St Philopateer Mercorius
Claim to fame: His parents were Christians and they called him Philopateer (which means “Lover of the Father”). When he grew, he enlisted in the army during the days of Emperor Decius, the pagan. The Lord gave Philopateer the strength and the courage, for which he earned the satisfaction of his superiors. They called him Mercurius and he grew very close to the Emperor. When the berbers rose up against Rome, Decius went out to fight them, but when he saw how many they were, he became terrified. St. Mercurius assured him saying, “Do not be afraid, because God will destroy our enemies and will bring us victory.” When he left the Emperor, an angel appeared to him in the shape of a human being, dressed in white apparel. The angel gave him a sword saying, “When you overcome your enemies, remember the Lord your God.” When Emperor Decius conquered his enemies and Mercurius came back victorious, the angel appeared to him and reminded him of what he told him previously, that is, to remember the Lord his God. However, Decius and his soldiers with him, wanted to offer up incense to his idols. St Mercuruis did not. The Emperor reprimanded him for refusing to come and offer incense to the idols. The Saint cast his girdle and his military attire down before the Emperor and said to him, “I do not worship anyone except my Lord and my God Jesus Christ.” The Emperor became angry and ordered him to be beaten with whips and stalks. When the Emperor saw how the people of the city and the soldiers were attached to St. Mercurius, the Emperor feared that they might revolt. So instead, he bound him in iron fetters and sent him to Caesarea where they cut off his head.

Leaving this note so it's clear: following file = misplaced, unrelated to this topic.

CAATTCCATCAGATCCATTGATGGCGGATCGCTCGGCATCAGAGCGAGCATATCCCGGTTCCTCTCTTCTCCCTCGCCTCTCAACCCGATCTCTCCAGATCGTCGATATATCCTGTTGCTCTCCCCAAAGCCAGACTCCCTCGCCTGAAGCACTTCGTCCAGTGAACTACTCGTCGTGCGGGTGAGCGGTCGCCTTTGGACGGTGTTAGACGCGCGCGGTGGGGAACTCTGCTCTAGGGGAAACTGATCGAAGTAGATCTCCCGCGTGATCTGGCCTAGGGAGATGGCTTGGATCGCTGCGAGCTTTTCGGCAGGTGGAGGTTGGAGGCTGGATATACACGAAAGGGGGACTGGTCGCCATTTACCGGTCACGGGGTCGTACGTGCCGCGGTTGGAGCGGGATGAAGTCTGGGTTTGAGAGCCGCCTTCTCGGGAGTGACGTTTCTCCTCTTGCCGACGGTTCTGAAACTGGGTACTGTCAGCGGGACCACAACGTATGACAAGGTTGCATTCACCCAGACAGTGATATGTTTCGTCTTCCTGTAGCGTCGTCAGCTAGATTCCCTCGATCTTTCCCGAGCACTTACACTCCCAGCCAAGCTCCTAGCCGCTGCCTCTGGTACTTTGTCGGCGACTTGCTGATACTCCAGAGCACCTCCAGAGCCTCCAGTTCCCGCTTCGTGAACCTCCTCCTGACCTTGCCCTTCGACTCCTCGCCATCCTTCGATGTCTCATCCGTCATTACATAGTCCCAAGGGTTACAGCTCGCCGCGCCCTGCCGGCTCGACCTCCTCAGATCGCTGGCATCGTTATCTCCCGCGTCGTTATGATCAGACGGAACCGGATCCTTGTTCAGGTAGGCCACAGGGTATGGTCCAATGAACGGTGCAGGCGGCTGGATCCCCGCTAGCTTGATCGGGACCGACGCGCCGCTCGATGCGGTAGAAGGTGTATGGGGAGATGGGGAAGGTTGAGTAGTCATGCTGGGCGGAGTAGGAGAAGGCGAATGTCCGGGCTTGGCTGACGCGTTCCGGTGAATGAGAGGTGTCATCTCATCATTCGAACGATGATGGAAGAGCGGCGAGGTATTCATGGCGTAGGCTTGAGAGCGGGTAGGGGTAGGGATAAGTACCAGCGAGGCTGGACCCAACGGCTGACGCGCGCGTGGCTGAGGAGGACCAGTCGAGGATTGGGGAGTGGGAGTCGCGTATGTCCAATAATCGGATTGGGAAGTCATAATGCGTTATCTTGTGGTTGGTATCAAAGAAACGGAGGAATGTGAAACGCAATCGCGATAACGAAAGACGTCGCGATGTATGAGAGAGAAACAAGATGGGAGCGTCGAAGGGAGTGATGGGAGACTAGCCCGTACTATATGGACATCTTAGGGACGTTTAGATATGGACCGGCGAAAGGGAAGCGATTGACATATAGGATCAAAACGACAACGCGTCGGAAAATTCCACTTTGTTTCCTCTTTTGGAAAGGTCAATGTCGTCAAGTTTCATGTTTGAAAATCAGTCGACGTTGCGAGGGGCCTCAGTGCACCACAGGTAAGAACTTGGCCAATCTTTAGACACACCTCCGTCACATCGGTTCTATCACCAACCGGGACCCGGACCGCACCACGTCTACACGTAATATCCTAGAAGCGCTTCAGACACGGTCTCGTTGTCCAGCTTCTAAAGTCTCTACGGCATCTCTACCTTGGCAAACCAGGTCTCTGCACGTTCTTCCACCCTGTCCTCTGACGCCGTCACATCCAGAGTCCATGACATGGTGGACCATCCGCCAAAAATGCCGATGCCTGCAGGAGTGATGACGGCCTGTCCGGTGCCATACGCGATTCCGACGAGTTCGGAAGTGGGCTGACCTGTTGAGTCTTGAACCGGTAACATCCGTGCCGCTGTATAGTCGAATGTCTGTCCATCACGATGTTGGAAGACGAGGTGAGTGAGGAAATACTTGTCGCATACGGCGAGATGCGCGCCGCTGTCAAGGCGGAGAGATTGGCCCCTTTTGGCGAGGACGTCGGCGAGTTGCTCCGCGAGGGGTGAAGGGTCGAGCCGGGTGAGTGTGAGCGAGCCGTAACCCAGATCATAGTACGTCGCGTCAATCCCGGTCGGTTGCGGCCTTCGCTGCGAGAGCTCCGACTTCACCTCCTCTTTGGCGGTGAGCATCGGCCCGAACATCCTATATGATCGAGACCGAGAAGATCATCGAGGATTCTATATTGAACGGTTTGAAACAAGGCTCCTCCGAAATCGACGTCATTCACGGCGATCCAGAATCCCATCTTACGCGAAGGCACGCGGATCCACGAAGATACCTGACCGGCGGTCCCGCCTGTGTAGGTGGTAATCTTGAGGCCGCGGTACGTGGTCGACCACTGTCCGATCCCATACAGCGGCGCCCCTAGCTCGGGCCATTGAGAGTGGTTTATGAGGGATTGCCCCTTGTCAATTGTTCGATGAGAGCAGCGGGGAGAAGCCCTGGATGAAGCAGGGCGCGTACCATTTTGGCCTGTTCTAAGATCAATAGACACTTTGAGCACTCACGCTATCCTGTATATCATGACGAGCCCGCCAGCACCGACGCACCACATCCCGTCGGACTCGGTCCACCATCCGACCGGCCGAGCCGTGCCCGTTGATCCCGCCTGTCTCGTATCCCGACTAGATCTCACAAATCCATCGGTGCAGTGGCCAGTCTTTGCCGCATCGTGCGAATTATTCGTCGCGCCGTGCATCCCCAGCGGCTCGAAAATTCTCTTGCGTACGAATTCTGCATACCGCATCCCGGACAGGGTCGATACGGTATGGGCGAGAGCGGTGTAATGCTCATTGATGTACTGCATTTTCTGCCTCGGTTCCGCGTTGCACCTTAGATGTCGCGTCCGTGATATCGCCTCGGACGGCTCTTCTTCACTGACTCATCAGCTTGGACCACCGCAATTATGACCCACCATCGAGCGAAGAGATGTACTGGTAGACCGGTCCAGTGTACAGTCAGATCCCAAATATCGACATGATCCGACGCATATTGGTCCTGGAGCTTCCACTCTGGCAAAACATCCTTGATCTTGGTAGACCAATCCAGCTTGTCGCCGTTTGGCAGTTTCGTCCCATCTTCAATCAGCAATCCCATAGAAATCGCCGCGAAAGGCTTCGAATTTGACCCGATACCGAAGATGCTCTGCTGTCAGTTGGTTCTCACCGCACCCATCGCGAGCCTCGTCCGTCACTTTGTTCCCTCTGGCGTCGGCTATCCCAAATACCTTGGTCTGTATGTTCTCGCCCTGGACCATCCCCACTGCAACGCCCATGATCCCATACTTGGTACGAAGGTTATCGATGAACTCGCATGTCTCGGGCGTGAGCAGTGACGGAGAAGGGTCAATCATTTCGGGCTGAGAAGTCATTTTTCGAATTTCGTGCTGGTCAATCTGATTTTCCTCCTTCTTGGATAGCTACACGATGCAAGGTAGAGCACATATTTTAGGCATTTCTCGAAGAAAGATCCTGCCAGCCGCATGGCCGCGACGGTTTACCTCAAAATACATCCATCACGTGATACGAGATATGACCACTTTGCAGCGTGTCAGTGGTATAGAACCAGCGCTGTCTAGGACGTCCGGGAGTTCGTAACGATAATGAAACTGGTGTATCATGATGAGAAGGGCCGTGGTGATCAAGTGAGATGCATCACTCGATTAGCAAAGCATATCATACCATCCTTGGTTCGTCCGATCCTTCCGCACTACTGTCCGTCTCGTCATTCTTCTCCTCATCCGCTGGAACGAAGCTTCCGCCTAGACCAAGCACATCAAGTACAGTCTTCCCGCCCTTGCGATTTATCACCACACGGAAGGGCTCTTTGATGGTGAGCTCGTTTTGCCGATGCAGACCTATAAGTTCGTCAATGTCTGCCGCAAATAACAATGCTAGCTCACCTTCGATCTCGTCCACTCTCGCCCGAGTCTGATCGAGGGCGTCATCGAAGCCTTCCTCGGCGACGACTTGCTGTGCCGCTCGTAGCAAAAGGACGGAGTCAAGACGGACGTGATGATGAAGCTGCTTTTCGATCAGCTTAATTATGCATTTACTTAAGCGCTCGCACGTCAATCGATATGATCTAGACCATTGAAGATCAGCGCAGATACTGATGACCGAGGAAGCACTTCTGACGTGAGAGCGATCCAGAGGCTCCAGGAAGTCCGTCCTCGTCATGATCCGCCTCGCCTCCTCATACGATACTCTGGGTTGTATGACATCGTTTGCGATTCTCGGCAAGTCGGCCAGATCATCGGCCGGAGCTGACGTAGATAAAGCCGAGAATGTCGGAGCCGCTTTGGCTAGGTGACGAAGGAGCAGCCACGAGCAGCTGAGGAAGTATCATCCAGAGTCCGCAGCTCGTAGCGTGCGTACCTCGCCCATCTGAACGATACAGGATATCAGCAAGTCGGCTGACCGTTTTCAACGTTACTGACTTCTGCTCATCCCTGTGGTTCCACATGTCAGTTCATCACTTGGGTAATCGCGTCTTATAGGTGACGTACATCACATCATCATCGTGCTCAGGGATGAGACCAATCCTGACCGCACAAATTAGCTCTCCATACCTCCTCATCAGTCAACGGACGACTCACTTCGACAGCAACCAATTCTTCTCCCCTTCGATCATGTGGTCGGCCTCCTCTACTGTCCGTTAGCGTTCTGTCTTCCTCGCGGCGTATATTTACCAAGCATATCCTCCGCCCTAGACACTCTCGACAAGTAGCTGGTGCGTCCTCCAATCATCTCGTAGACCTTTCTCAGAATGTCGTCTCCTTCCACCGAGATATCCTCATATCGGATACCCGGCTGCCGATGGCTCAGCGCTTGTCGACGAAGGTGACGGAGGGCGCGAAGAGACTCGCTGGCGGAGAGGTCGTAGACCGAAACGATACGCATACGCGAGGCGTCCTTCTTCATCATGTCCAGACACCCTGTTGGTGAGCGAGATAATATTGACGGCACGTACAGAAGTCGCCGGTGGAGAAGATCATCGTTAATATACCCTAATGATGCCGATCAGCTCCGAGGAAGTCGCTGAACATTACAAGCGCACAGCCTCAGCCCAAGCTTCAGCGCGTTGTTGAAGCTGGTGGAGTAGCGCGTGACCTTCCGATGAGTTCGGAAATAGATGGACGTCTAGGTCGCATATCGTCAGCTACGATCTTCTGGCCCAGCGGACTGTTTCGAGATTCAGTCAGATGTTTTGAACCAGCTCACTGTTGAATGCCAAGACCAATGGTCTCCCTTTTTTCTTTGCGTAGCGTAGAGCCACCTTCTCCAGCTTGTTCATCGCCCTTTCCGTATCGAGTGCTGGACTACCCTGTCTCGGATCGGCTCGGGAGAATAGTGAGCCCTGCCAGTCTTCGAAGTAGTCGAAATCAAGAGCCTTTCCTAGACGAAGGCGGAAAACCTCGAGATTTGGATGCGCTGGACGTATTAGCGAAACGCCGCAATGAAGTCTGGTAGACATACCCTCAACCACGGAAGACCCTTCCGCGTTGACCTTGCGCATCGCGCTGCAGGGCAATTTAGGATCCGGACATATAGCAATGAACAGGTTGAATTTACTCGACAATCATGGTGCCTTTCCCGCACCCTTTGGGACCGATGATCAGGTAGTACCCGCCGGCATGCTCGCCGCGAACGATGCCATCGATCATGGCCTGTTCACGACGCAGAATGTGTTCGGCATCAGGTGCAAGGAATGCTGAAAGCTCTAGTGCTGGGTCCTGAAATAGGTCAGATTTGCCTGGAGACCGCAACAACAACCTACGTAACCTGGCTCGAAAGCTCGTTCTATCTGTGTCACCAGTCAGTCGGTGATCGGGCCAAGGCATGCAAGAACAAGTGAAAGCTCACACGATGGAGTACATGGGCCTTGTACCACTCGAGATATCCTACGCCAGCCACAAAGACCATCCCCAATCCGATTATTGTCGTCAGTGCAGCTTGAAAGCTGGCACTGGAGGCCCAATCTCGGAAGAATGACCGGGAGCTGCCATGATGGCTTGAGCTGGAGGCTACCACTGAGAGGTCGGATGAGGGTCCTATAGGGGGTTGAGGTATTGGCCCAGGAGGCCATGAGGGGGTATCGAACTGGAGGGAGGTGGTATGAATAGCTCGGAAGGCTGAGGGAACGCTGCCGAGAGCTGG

Quote: “Do not to be afraid of those who kill the body, and after that have nothing more they can do. But I will show you of whom to be afraid; of him who after he has killed has the power to throw into hell.” (Luke 12:4-5)
Fun fact: St Basil once prayed before an icon on which Mercurius was portrayed as a soldier carrying a spear. He asked God not to permit the emperor Julian the Apostate (361-363) to return from his war against the Persians and resume his oppression of Christians. The image of the holy Great Martyr Mercurius depicted on the icon became invisible, only to reappear later with a bloodied spear. Julian the Apostate, on his Persian campaign, was mortally wounded by the spear of an unknown soldier.